APPELLATE COURT OF ILLINOIS, FIRST DISTRICT, THIRD DIVISION
533 N.E.2d 94, 178 Ill. App. 3d 301, 127 Ill. Dec. 476 1988.IL.1889
Appeal from the Circuit Court of Cook County; the Hon. John J. Mannion, Judge, presiding.
JUSTICE McNAMARA delivered the opinion of the court. RIZZI and FREEMAN, JJ., concur.
DECISION OF THE COURT DELIVERED BY THE HONORABLE JUDGE MCNAMARA
Defendant, Tyrone Finley, was charged with aggravated criminal sexual assault, residential burglary, armed violence, criminal sexual assault, and unlawful restraint. Following a bench trial, defendant was convicted of aggravated criminal sexual abuse and subsequently was sentenced to three years' felony probation, with periodic imprisonment for the first six months. Defendant appeals, alleging that aggravated criminal sexual abuse is not a lesser included offense of aggravated criminal sexual assault and the conviction for aggravated criminal sexual abuse is legally inconsistent with the acquittal for aggravated criminal sexual assault; the prosecution did not prove beyond a reasonable doubt that the victim was not the spouse of defendant at the time of the offense; defendant was not proved guilty beyond a reasonable doubt of aggravated criminal sexual abuse; and defendant was denied a fair trial by the admission of the victim's prior consistent statement.
The victim testified that on December 8, 1985, at approximately 6:10 p.m., she returned to her home and was about to enter when defendant came up behind her, told her to open the door, and followed her into the house. Once inside, defendant ordered the victim's daughter to go upstairs. The victim's daughter testified that defendant was behind her mother with a gun and that he said he would hurt her mother if she did not go upstairs.
Defendant ordered the victim to go down to the basement. At the bottom of the stairs defendant told her to undress. She ran for the telephone but defendant pulled it from her hand and broke it. At that time, she saw a gun in defendant's hand. Defendant told her he wanted to have oral sex with her and then tore off her panties. Defendant pulled down his trousers and the victim performed oral sex on him while he held the gun to her head. About this time, the victim's son came home and proceeded to the basement. He saw defendant with his trousers down and with a gun in his pocket. The victim's son testified that defendant's hand was on the gun. Defendant told him to go upstairs; defendant said he was "taking care of some business." Defendant then had vaginal intercourse with the victim. She testified that she would not have had intercourse with defendant if the gun had not been there.
At some point during the evening, the telephone rang. The victim's daughter answered and told the caller, Reverend Flowers, that defendant was at the house and there was trouble. Reverend Flowers called the police. The police came to the house between 11:30 p.m. and 1 a.m. At defendant's direction, the victim told the police that everything was fine; defendant stood behind her with a gun. After the police left, defendant and the victim returned to the basement. With the gun close by, defendant again had vaginal intercourse with the victim. Defendant left between 6:30 and 7 a.m. Before leaving, he told the victim he would kill her. She did not call the police at that time because she believed defendant's threat. Later that day, however, she did call the police and they instructed her to come in to the police station. The victim went to the police station the next morning and signed a complaint for aggravated assault. The following day, defendant was arrested and charged with aggravated criminal sexual assault. The victim signed a complaint for aggravated criminal sexual assault the day after defendant was charged.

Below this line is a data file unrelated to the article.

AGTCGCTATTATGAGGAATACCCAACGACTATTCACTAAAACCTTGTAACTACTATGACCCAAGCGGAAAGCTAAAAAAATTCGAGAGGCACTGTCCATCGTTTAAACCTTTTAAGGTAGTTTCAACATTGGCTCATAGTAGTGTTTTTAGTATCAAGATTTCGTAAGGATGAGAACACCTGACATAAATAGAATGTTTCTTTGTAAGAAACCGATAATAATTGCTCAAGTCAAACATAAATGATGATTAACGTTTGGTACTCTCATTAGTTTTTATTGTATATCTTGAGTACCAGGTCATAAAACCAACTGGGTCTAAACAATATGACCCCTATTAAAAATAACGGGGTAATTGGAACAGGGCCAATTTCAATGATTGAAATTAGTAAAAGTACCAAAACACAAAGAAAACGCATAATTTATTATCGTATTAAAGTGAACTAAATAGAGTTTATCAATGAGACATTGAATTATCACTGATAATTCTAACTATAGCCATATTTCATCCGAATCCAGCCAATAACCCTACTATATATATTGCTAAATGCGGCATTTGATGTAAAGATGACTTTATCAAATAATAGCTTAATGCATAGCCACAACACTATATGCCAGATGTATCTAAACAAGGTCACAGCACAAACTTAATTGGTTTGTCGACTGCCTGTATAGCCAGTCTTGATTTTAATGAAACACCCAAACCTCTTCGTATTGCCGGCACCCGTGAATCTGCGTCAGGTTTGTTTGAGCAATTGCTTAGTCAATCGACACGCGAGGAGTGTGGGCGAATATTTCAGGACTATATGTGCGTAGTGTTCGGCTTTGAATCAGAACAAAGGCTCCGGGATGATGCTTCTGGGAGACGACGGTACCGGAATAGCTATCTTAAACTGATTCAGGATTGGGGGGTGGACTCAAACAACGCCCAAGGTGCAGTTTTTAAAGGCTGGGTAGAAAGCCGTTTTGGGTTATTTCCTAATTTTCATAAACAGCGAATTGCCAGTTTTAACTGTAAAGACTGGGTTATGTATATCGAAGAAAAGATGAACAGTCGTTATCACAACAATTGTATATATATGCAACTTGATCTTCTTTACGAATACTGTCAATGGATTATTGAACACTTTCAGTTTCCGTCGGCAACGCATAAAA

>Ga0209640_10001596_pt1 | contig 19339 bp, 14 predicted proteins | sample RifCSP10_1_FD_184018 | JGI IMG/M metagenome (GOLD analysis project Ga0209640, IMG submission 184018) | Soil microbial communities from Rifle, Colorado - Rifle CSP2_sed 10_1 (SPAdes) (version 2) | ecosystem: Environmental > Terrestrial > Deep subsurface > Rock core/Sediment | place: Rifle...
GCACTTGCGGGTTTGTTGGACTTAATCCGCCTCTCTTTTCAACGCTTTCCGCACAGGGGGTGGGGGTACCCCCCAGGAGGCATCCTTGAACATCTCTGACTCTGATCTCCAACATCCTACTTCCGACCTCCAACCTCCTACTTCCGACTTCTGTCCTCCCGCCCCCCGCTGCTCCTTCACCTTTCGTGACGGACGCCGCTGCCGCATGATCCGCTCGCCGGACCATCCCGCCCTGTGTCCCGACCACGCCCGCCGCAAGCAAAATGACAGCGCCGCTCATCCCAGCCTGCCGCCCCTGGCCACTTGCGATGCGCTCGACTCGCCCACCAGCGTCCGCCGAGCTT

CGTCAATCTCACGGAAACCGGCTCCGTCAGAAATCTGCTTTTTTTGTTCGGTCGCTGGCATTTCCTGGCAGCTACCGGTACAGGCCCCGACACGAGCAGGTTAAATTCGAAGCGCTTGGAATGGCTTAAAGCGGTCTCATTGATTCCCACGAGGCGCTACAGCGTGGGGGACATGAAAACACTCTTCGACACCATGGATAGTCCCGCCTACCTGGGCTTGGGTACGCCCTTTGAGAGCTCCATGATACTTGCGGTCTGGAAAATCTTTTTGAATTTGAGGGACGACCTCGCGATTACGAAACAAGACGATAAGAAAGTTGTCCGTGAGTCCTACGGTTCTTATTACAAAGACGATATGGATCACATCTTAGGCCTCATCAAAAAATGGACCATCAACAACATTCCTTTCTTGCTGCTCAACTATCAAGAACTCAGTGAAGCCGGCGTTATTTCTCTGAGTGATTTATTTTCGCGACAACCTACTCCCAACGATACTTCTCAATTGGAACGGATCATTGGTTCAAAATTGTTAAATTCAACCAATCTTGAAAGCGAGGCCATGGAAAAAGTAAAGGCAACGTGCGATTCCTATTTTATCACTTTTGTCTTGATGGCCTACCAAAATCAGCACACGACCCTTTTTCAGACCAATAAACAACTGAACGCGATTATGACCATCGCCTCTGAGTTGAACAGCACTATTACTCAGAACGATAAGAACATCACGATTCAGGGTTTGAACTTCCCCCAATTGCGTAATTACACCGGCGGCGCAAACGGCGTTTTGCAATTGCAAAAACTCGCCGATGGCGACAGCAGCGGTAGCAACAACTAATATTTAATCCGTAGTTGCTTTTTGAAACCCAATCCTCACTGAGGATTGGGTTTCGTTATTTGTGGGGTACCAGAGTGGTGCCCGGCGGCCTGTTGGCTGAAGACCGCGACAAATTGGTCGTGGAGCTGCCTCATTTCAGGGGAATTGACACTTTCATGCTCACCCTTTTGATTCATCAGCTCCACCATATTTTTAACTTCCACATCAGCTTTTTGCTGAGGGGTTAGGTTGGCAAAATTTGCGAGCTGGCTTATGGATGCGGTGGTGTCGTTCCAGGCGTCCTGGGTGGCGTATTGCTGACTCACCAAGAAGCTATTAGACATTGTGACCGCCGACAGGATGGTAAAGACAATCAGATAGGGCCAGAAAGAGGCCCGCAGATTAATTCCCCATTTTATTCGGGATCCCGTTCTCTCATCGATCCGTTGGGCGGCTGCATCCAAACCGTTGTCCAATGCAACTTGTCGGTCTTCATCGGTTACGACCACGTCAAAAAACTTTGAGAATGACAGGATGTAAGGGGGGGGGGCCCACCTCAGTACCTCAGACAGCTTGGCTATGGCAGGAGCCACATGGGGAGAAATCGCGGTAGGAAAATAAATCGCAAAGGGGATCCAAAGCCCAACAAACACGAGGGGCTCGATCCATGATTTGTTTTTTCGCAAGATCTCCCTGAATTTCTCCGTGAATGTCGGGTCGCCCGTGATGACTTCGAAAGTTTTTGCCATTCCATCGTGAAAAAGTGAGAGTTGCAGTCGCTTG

Defendant first contends his conviction for aggravated criminal sexual abuse must be reversed because aggravated criminal sexual abuse is not a lesser included offense of aggravated criminal sexual assault.
Defendant argues that the "intentional or knowing" language of the sexual conduct requirement for aggravated criminal sexual abuse constitutes a mens rea requirement which does not exist for aggravated criminal sexual assault. The sexual penetration requirement for criminal sexual assault does not specifically provide a mens rea requirement. (Ill. Rev. Stat. 1985, ch. 38, par. 12-12(f).) Section 4-3(b) of the Criminal Code of 1961 provides:
"If the statute does not prescribe a particular mental state applicable to an element of an offense (other than an offense which involves absolute liability), any mental state defined in Sections 4-4, 4-5 or 4-6 is applicable." (Ill. Rev. Stat. 1985, ch. 38, par. 4-3(b).)
Sections 4-4, 4-5 and 4-6 define, respectively, intent, knowledge, and recklessness. (Ill. Rev. Stat. 1985, ch. 38, pars. 4-4, 4-5, 4-6.) Any of these mental states is applicable to a criminal statute when no mental state is prescribed. (People v. Whitlow (1982), 89 Ill. 2d 322, 433 N.E.2d 629, cert. denied sub nom. Gibson v. United States (1982), 459 U.S. 830, 74 L. Ed. 2d 285, 103 S. Ct. 305.) Thus, one may be convicted of criminal sexual assault while acting knowingly, intentionally, or recklessly. One may not be convicted, however, of criminal sexual abuse while acting recklessly. Defendant argues, therefore, that criminal sexual abuse cannot be a lesser included offense of criminal sexual assault.
We held in People v. Smith (1987), 152 Ill. App. 3d 589, 504 N.E.2d 850, that aggravated criminal sexual abuse is a lesser included offense of aggravated criminal sexual assault. We adhere to that finding and we believe that ...